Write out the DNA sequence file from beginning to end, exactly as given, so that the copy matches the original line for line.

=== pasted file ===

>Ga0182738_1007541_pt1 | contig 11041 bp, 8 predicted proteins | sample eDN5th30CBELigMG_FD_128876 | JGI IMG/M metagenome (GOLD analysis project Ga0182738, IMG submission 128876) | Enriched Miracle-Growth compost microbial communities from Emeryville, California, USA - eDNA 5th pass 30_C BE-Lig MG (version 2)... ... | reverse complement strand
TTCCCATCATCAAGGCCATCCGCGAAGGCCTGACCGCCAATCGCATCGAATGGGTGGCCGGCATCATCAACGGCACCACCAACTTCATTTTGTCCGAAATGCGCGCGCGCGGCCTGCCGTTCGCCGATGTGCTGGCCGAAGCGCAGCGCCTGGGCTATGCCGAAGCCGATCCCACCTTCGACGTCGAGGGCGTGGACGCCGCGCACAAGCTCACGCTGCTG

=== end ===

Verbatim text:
>Ga0182738_1007541_pt1 | contig 11041 bp, 8 predicted proteins | sample eDN5th30CBELigMG_FD_128876 | JGI IMG/M metagenome (GOLD analysis project Ga0182738, IMG submission 128876) | Enriched Miracle-Growth compost microbial communities from Emeryville, California, USA - eDNA 5th pass 30_C BE-Lig MG (version 2)... ... | reverse complement strand
TTCCCATCATCAAGGCCATCCGCGAAGGCCTGACCGCCAATCGCATCGAATGGGTGGCCGGCATCATCAACGGCACCACCAACTTCATTTTGTCCGAAATGCGCGCGCGCGGCCTGCCGTTCGCCGATGTGCTGGCCGAAGCGCAGCGCCTGGGCTATGCCGAAGCCGATCCCACCTTCGACGTCGAGGGCGTGGACGCCGCGCACAAGCTCACGCTGCTG